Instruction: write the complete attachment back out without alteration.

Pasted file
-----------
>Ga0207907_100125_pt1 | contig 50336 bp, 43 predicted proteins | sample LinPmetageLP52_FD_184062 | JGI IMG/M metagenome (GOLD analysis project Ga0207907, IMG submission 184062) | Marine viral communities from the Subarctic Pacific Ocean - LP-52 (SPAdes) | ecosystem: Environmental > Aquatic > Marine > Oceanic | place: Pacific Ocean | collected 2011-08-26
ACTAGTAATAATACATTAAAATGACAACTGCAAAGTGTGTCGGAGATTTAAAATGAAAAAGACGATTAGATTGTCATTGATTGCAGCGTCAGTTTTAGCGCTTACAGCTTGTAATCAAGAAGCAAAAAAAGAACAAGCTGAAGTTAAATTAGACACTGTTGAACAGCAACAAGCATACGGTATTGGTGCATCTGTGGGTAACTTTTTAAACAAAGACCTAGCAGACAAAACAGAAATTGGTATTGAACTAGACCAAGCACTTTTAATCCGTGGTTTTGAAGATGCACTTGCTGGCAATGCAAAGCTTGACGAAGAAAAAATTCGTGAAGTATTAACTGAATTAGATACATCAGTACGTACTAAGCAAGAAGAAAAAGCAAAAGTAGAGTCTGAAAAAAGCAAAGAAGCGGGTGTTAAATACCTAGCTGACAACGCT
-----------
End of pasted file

>Ga0207907_100125_pt1 | contig 50336 bp, 43 predicted proteins | sample LinPmetageLP52_FD_184062 | JGI IMG/M metagenome (GOLD analysis project Ga0207907, IMG submission 184062) | Marine viral communities from the Subarctic Pacific Ocean - LP-52 (SPAdes) | ecosystem: Environmental > Aquatic > Marine > Oceanic | place: Pacific Ocean | collected 2011-08-26
ACTAGTAATAATACATTAAAATGACAACTGCAAAGTGTGTCGGAGATTTAAAATGAAAAAGACGATTAGATTGTCATTGATTGCAGCGTCAGTTTTAGCGCTTACAGCTTGTAATCAAGAAGCAAAAAAAGAACAAGCTGAAGTTAAATTAGACACTGTTGAACAGCAACAAGCATACGGTATTGGTGCATCTGTGGGTAACTTTTTAAACAAAGACCTAGCAGACAAAACAGAAATTGGTATTGAACTAGACCAAGCACTTTTAATCCGTGGTTTTGAAGATGCACTTGCTGGCAATGCAAAGCTTGACGAAGAAAAAATTCGTGAAGTATTAACTGAATTAGATACATCAGTACGTACTAAGCAAGAAGAAAAAGCAAAAGTAGAGTCTGAAAAAAGCAAAGAAGCGGGTGTTAAATACCTAGCTGACAACGCT